Stewardship is a concept I learned at one of the most important stops on my seemingly circuitous path to now: my work in southeast Oklahoma with the Choctaw Nation. As a lesson, it has become increasingly more valuable in my work as we develop local economies: we are the stewards of the land and its resources, the most important of which is its people.
This has been uppermost in my mind as I’ve observed the new story of what’s next unfold locally, nationally and globally. The old pattern held its unwavering focus on the financializing of all transactions, and markedly less value placed on the non-monetary and transformative capital forms such as Awareness, Wisdom and Empathy. What’s apparent is that solely focusing on the financial capital gains without addressing the total costs of those choices is undermining our ability to move forward into a reinvigorated story of shared wellbeing. Some current articles questioning the real cost of those profits:
- Disabled or just desperate? Rural Americans turn to disability as jobs dry up
- In Impact Investing’s Rush to the Mainstream, Who Are We Leaving Behind?
- Fossil Fuels’ Hidden Cost is in Billions
- The Western Idea of Private Property is Flawed. Indigenous Peoples Have it Right.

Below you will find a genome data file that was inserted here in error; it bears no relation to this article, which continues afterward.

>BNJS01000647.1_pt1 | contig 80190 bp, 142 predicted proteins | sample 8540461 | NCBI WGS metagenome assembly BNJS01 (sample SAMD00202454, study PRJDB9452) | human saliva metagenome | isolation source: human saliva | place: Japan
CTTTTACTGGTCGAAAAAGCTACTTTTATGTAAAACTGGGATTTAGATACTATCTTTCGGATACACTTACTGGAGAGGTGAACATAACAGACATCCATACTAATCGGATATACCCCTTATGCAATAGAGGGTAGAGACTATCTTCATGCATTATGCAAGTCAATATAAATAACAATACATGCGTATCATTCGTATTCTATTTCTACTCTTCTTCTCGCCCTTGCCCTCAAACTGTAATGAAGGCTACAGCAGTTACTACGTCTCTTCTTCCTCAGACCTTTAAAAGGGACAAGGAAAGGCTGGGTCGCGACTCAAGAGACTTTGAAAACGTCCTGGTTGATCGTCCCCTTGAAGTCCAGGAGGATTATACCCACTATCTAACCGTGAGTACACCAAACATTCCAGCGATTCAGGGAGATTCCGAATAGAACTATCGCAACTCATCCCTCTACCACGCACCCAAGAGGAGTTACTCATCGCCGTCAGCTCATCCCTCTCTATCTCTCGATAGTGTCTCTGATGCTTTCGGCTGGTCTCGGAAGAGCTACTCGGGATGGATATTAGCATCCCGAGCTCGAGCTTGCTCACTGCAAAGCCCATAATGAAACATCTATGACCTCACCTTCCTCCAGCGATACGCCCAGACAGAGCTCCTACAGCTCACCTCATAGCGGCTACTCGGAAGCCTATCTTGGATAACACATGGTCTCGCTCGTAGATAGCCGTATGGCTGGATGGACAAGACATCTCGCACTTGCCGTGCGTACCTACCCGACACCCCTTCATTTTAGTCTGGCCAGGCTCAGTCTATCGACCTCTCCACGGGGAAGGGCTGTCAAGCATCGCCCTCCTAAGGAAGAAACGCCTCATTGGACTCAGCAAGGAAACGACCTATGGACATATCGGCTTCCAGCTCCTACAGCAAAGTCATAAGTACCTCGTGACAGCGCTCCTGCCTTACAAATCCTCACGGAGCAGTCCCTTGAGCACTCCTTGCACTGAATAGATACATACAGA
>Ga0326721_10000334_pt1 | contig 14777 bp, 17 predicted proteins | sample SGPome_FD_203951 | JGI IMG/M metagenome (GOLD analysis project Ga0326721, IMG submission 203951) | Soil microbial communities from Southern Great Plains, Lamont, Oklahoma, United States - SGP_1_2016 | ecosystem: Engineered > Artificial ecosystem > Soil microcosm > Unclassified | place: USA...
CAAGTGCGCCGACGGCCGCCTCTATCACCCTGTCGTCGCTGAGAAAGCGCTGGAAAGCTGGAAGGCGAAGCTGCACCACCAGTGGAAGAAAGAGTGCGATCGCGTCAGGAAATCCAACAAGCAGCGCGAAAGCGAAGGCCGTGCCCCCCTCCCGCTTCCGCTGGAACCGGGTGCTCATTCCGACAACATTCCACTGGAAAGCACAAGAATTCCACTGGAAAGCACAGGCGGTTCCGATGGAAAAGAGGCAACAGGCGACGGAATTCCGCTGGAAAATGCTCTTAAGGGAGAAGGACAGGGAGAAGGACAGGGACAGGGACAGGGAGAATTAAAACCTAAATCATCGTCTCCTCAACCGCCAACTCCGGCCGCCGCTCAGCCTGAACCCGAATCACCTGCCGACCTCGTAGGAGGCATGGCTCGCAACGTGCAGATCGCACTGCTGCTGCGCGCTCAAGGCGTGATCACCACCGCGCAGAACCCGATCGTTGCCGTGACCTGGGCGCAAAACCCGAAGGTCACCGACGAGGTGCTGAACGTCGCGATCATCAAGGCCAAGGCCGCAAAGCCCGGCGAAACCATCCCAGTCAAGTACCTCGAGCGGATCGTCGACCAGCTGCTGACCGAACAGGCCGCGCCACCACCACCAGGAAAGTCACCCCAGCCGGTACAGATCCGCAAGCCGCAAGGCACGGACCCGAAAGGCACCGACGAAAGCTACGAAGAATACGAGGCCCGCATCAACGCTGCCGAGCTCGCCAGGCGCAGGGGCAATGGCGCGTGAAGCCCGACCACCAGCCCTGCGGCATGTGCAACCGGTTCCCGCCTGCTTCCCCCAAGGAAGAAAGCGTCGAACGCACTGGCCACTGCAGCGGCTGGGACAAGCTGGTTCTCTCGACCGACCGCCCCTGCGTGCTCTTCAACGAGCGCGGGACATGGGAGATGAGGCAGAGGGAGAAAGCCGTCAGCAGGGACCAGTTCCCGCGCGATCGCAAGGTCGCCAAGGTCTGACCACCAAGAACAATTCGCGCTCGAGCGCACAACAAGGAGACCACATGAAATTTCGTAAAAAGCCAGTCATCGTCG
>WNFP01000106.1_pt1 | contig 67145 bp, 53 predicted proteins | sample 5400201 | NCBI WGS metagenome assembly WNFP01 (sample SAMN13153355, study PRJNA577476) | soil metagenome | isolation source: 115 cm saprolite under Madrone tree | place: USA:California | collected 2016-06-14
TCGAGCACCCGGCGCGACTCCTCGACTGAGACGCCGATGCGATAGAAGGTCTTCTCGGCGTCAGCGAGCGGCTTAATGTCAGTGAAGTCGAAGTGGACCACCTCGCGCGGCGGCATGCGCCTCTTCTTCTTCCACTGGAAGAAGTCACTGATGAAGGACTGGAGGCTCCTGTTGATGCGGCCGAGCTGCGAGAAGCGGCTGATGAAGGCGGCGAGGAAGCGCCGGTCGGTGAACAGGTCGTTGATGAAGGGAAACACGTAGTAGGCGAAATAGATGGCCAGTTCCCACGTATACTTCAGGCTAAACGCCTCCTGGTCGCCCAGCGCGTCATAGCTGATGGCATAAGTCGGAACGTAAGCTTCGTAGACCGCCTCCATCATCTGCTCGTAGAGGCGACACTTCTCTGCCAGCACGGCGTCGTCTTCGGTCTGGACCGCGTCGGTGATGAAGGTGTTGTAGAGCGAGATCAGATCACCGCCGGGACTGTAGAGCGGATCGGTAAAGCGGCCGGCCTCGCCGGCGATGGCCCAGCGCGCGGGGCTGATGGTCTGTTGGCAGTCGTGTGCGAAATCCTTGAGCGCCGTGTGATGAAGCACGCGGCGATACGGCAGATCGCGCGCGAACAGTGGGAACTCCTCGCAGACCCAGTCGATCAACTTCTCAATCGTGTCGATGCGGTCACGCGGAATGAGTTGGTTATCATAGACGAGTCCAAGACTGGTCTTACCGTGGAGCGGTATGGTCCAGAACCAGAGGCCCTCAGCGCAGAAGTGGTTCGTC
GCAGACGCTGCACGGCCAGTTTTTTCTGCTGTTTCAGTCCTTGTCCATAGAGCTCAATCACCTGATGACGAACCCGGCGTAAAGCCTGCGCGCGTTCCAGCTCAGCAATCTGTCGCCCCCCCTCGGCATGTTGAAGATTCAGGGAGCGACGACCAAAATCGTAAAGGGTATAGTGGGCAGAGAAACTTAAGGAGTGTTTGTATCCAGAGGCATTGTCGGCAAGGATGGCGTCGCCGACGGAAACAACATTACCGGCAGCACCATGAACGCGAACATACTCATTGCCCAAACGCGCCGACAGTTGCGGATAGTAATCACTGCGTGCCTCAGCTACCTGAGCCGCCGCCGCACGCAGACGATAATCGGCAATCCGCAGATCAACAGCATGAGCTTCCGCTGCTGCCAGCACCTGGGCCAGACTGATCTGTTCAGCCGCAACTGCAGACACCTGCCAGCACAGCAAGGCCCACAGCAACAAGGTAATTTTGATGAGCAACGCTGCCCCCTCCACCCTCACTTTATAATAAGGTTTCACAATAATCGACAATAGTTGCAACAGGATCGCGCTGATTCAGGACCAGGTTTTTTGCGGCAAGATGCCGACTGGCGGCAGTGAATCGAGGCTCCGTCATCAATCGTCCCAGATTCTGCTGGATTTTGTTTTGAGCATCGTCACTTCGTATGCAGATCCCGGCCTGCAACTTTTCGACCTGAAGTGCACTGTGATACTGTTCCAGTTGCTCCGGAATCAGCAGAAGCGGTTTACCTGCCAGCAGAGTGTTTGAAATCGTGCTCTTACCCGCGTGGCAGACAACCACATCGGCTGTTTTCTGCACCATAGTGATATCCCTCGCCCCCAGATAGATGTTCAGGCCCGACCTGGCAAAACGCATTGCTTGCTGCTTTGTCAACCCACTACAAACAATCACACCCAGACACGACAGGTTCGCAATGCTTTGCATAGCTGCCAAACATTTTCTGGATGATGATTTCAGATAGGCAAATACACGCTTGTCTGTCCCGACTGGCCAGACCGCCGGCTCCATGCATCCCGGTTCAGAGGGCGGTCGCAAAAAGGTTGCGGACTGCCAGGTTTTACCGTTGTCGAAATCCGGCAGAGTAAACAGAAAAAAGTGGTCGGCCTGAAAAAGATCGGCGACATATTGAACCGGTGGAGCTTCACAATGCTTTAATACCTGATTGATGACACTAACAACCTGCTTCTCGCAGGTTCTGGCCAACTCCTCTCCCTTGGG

- This Neighborhood is Transforming by Letting Artists Buy Its Houses for Cheap
To bring this forward out of the rural story, we can change the verbiage to the community and its stakeholders. The Community Stakeholder is key to a thriving community. As noted in an earlier post:
The model of sustainable community development is changing from one of shareholders (generally driven by monetary capital) to one of stakeholders (engaging the full spectrum of community wealth) for the purpose of producing the individual and mutual well-being of all the participants, in an ongoing way.
Who are community stakeholders? They are generally defined as people, groups, organizations or businesses that have interest or concern in the community. Stakeholders can affect or be affected by the community’s actions, objectives and policies. Some examples of key community stakeholders are residents, community groups, developers , government workers (and the agencies they represent), business owners, neighborhood leaders, commission members and other groups from which the community draws its resources.
Learn more about Community Stakeholders:
- What is a Stakeholder?
- Five Questions to Identify Community Stakeholders
- Identifying and Analyzing Stakeholders and Their Interests
- Engage Your Community Stakeholders
- Local Communities and Stakeholders
We have the ability to reinvigorate opportunities in the community so that wealth is deepened and activated by financial, creative, cultural, historical and other capital forms that comprise the sustainable wealth picture. This, in turn, creates a language of opportunity, shared across generations. Until we have this shared language, the right questions cannot be asked and the most needed answers may never emerge. It is now time to return to these places, ask the questions, listen to the solutions already in play and use technology to amplify the opportunity to plant and keep wealth in the place it grows best, utilizing a model inclusive of all contributing resources, especially the people.